MISSOULA — Word came on Christmas morning that my favorite uncle died.
He was a hard-working family man who served his country and loved baseball. He was such a good player that he signed a contract with the old St. Louis Browns in the early 1950s.
But that's not why I'm writing about Uncle Earl. I couldn't tell you if he had a sweet swing or rocket arm or anything like that because I was born in 1964.
The Uncle Earl I knew was a high school baseball umpire. The kind that rushed to the ball field after a hard day's work at the John Deere factory, just so he could continue to be part of the game he loved.
Uncle Earl was a treasure behind the plate. The big guy loved to socialize — one of my absolute favorite qualities about him because he helped me feel comfortable in the batter's box.
My favorite story about Uncle Earl involves my little brother. He was beaned by a hard fastball one afternoon and stayed on the ground for a while. Uncle Earl scooped him up in his powerful arms and carried him to the dugout.
I'm not even sure if umpires can do that sort of thing anymore, what with all the guidelines for medical protocol and underlying fear of lawsuits. Too bad really.
Seems to me the Uncle Earls of this country are becoming fewer and farther between. The men and women that give back to the games they played by tackling roles as umpires or officials.
Maybe because it's harder than ever being an official. Parents pay through the teeth to make sure their kids get top-notch coaching and good competition as club athletes, then expect results on the high school stage. The operative word there is expect.
Heaven forbid some high school umpire or official getting paid peanuts for his/her time stand in the way of a spoiled, over-coached high school kid. Heaven forbid anyone get a call wrong. Officials are supposed to be perfect, right?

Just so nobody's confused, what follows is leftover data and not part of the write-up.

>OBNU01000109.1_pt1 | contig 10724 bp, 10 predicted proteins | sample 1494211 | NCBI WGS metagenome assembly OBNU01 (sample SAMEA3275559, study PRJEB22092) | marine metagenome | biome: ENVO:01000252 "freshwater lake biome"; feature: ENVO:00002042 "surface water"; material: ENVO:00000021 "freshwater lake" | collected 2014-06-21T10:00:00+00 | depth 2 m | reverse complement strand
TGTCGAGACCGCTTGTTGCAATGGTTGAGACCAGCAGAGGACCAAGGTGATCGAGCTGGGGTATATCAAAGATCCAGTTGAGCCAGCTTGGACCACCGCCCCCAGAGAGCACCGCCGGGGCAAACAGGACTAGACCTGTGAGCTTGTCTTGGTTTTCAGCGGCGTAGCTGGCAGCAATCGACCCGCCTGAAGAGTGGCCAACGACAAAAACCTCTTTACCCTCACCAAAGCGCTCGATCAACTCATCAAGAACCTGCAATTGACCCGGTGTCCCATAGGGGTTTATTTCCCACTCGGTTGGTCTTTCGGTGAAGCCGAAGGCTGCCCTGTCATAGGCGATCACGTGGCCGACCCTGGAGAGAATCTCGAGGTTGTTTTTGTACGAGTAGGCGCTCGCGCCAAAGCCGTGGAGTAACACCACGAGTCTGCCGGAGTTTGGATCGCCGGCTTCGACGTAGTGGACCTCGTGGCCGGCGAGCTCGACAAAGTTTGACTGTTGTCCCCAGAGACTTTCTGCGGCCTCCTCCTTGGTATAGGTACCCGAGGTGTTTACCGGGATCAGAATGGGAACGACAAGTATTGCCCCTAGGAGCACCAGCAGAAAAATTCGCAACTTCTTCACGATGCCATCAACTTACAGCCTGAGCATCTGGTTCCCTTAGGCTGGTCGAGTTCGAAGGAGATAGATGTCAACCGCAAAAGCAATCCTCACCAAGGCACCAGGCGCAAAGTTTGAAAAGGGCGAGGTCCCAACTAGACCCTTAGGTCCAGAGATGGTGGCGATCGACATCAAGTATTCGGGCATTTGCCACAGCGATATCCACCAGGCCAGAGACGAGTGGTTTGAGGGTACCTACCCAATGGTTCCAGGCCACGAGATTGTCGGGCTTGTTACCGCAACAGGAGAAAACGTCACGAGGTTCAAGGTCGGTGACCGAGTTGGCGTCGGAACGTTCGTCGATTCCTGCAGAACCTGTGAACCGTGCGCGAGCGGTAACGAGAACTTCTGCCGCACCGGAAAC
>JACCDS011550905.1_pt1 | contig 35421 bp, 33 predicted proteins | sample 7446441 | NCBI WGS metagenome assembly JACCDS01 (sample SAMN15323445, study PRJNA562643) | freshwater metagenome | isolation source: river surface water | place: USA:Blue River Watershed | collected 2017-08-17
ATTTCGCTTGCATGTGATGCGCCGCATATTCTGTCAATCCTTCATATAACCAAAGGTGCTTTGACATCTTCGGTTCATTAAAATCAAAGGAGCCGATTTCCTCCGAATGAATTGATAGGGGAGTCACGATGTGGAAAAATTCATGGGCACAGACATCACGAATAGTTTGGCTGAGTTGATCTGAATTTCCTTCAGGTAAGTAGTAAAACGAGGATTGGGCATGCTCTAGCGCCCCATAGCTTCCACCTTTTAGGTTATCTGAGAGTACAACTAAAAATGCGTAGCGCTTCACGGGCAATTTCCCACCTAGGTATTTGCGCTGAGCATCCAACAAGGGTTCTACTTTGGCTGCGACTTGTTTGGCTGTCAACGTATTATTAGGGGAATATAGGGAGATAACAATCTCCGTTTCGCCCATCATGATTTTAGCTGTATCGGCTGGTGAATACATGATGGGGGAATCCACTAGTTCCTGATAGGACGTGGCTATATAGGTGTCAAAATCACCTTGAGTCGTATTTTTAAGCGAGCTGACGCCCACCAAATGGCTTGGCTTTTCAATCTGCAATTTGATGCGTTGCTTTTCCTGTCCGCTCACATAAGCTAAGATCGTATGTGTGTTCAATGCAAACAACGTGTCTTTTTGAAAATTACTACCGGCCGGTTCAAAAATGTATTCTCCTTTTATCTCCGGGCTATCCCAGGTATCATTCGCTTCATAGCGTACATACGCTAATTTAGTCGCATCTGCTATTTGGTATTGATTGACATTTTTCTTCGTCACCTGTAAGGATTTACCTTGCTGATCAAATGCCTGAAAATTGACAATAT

Wrong, none of us are perfect. But here's a news flash for all you sports fans that like to verbally criticize officials: There's a real good chance they know more about the game than you do. So maybe just keep your mouth shut.
High school sports started up again this week, with basketball and wrestling action electrifying area gyms. Holding those games and meets requires a lot of people that are taken for granted, including officials.
Next time you attend a game, do me this one small favor: When it's over, compliment the official on a job well done.
Not because it's required or it's the respectful thing to do. More because that official is a human being who so loves high school athletics that he/she is willing to put reputation on the line just to help out and be part of the fun.
How many folks do you know willing to do that, knowing they might just get verbally abused?
I didn't make it back for Uncle Earl's funeral Tuesday. It's a long way to Dubuque, Iowa.
But I'll never forget him. He helped make high school sports fun and those days will always be looked upon as some of the best of my life.
I just wish I had one last chance to tell him thanks.